Every Saturday morning at the end of my bird watching in the jungle behind the bungalow I walked past the door near the dry water trough. Shamu will be waiting on the other side of the door. Our meeting lasted half an hour (timed). I came to know a lot about the lives of these women. The residents of ‘The Royal Oak’ seemed an unhappy lot. ‘No past, a disgraceful present, and a hopeless future’ Shamu said. Shamu’s mother was a mistress successively of three rich men in Bombay. Her father’s name in her records is what her mother told her to write down when she had to fill in her school application. Shamu knew nothing more of her father. She has no curiosity about knowing more about him. Her mother wanted her to study and take up a respectable profession. She studied in a convent for five years, but when she developed into a beauty a nightclub scout spotted her and her mother was in no position to refuse her.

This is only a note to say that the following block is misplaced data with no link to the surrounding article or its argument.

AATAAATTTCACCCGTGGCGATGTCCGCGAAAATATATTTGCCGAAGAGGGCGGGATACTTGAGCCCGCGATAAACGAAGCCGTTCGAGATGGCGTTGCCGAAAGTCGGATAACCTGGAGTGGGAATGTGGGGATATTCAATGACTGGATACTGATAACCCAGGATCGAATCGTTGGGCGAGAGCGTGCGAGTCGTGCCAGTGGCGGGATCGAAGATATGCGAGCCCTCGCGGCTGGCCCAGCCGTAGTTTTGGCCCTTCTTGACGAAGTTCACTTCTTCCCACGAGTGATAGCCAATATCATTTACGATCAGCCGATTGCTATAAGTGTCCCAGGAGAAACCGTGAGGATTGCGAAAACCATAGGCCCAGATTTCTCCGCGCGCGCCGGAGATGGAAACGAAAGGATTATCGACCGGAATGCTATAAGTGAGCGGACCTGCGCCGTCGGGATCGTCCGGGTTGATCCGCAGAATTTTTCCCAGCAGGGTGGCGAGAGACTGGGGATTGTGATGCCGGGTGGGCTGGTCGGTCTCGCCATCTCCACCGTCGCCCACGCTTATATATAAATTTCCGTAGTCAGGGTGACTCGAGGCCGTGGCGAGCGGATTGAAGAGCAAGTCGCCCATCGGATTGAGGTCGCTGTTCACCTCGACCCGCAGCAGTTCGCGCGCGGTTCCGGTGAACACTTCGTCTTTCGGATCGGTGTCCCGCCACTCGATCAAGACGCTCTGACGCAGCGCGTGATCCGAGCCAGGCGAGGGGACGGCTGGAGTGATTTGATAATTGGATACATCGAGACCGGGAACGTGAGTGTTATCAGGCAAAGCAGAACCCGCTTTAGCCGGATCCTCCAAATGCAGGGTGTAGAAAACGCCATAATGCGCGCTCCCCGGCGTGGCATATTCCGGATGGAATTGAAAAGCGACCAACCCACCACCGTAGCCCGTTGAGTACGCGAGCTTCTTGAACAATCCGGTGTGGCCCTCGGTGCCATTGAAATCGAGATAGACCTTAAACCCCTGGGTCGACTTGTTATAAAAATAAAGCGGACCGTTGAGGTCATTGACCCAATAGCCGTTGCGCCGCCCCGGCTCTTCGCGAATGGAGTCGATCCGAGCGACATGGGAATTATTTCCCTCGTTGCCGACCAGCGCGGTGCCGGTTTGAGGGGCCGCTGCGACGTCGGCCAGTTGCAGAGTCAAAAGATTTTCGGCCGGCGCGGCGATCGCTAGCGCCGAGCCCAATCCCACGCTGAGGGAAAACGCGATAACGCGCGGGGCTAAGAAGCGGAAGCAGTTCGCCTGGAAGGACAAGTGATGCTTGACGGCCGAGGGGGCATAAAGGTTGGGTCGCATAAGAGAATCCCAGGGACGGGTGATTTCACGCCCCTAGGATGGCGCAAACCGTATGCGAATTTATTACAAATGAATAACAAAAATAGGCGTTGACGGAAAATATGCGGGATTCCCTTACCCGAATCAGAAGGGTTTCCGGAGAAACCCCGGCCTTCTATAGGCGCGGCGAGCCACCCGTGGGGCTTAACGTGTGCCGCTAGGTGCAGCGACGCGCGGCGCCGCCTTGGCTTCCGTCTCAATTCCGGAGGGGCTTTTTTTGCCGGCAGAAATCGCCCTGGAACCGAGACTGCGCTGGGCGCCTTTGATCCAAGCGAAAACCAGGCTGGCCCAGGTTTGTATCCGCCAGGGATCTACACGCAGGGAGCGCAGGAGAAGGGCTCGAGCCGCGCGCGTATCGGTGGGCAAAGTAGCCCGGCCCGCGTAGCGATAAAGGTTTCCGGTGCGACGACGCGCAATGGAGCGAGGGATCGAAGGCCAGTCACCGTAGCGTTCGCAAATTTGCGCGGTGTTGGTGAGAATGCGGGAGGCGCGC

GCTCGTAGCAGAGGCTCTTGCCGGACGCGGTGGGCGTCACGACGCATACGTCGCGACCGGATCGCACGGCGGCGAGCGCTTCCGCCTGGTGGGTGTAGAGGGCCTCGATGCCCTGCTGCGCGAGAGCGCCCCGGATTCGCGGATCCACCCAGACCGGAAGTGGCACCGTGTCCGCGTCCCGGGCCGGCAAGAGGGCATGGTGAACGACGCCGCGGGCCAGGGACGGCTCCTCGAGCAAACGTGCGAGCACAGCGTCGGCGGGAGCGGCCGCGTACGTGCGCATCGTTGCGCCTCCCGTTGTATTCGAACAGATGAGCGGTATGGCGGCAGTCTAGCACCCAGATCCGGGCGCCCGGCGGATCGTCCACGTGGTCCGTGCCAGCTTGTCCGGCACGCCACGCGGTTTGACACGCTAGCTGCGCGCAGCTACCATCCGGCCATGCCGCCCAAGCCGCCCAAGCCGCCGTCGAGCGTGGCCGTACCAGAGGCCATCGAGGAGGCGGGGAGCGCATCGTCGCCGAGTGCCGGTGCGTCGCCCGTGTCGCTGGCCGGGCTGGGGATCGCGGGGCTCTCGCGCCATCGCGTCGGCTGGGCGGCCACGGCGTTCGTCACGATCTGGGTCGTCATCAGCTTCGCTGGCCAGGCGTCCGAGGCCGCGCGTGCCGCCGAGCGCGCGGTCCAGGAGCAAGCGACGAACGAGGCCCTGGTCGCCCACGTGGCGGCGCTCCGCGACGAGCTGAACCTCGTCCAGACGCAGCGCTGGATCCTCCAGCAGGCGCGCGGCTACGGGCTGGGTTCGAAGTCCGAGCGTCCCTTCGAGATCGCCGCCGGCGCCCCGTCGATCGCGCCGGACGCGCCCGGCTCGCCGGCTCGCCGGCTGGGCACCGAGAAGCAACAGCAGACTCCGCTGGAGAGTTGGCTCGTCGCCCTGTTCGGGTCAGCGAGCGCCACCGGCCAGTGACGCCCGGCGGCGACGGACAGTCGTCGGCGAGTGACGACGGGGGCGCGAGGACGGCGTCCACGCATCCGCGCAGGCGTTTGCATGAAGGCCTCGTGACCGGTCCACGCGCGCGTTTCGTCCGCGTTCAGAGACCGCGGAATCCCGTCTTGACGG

“We earn well, but we are worse than prisoners. Unlike prisoners we have to remain hidden, and there is no date of release.”

“You can take up some other job, can’t you,” I asked.

“Sooner or later our past would be known and we would have to leave.”

“I believe that there are many women’s organisation that help.”

“They are tiger hunters. Interested only in the trophy no in us as humans.” She stood brooding for a while.

“But I do have a simple wish,” she said slowly.

“What that?” I asked.

“I don’t think it is worth telling you that,” she said.

“Family?”

“No.”

“Babies?”